Still, the economy and consumer spending remain supported by solid growth in the service sector and in employment. The jobless rate held at a half-century low and year-over-year growth in disposable personal income and personal consumption expenditures (PCE), or household spending remains fairly strong. With income growth staying above spending growth, this should continue to bolster consumer spending.
(see Figure 5 – 6)
The manufacturing sector has been a weak spot and slowed significantly last year. However, with phase one of the trade deal signed and companies starting to reroute their supply chains out of China, demand is likely to pick up.
Nevertheless, negative effects from the trade war continue to be felt beyond the U.S. and China, particularly in manufacturing and trade-oriented economies. Notably, economic growth in export-driven Germany is the lowest in six years, as manufacturing and foreign demand slowed. It remains to be seen if global demand will pick up and support export-driven economies such as Germany.
While 2020 is starting off on a more positive note than 2019, the returns of last year will be hard to repeat and high volatility remains a major concern.
Looking Ahead to 2020: Five Themes
- Central Banks
Elections: What a Trump Win vs. a Democratic Candidate Win Would Mean
With less than a year to go until the U.S. election, the impact of the different outcomes remains a key question for financial markets. With the Democratic candidates’ agendas in direct opposition to many key policies President Trump has promoted, including in financial regulation, the corporate tax cut and the healthcare system, the result of the election could drastically roil the financial markets.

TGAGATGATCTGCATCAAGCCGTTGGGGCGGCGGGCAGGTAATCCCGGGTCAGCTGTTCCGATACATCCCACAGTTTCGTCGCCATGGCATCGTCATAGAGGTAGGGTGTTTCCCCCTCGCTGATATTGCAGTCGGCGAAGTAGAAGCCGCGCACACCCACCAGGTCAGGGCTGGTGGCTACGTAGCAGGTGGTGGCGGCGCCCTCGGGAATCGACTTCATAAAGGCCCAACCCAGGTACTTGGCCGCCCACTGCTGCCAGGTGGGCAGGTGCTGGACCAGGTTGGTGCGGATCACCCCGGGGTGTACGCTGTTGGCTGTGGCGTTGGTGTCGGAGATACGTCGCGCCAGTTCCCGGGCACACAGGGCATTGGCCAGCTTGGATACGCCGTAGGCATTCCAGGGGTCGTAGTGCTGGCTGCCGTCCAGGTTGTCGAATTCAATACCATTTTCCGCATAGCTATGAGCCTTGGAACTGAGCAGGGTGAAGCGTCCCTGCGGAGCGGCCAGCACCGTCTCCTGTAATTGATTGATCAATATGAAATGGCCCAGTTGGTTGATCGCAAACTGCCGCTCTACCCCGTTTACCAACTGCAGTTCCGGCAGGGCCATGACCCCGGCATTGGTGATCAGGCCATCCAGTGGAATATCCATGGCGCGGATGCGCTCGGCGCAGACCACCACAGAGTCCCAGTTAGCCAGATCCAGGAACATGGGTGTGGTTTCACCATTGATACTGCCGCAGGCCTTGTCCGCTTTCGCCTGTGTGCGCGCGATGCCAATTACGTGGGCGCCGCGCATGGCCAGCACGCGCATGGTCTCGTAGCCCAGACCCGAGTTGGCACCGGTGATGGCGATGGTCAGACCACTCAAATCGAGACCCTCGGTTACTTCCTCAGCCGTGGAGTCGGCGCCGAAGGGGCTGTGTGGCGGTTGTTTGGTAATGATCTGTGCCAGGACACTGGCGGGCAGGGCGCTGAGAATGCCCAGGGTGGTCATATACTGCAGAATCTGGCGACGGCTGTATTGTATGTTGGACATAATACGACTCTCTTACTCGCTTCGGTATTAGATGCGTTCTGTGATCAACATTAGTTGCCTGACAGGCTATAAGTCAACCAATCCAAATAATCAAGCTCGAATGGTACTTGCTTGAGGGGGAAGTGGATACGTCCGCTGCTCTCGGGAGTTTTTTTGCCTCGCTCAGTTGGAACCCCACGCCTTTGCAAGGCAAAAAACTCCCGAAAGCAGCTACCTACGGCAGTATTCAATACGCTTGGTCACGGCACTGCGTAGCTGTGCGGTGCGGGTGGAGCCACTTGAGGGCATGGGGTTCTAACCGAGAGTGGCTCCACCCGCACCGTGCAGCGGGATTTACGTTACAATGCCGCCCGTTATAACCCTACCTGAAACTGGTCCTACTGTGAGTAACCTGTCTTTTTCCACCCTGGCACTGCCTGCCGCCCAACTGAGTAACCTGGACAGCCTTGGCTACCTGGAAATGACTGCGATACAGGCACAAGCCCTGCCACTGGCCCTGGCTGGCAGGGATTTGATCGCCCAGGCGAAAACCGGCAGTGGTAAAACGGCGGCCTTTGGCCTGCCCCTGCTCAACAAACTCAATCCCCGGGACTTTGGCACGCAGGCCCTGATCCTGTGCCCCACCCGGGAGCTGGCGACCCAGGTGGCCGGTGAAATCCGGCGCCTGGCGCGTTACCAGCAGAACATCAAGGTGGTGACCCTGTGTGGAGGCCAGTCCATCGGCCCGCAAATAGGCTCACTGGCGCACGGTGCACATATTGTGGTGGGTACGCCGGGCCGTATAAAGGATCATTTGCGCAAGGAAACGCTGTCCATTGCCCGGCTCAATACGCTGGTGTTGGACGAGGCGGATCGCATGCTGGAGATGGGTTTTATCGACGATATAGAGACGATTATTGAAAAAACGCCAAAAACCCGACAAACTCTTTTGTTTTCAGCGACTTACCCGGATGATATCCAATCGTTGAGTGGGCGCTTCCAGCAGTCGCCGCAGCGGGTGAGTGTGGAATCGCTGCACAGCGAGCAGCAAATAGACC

If a left-leaning, high-tax and high-regulation Democratic candidate like Elizabeth Warren or Bernie Sanders starts gaining support during the primaries, this would likely depress expected equity returns and could dampen growth. Business investment and sentiment would likely be constrained and could lead to worsening conditions in financial markets. Support for Democratic candidates is likely to be bolstered if economic growth experiences a significant downshift, equity markets start slipping, or political tensions ramp up.
Meanwhile, the impact of a win by Joe Biden or Pete Buttigieg, who are more centrist candidates, but whose platforms are less clear, would be viewed as more positive for the financial markets, though not as much as a Trump presidency. Diversification into less volatile alternative asset classes, such as consumer credit, could be part of a defensive strategy to reduce risk.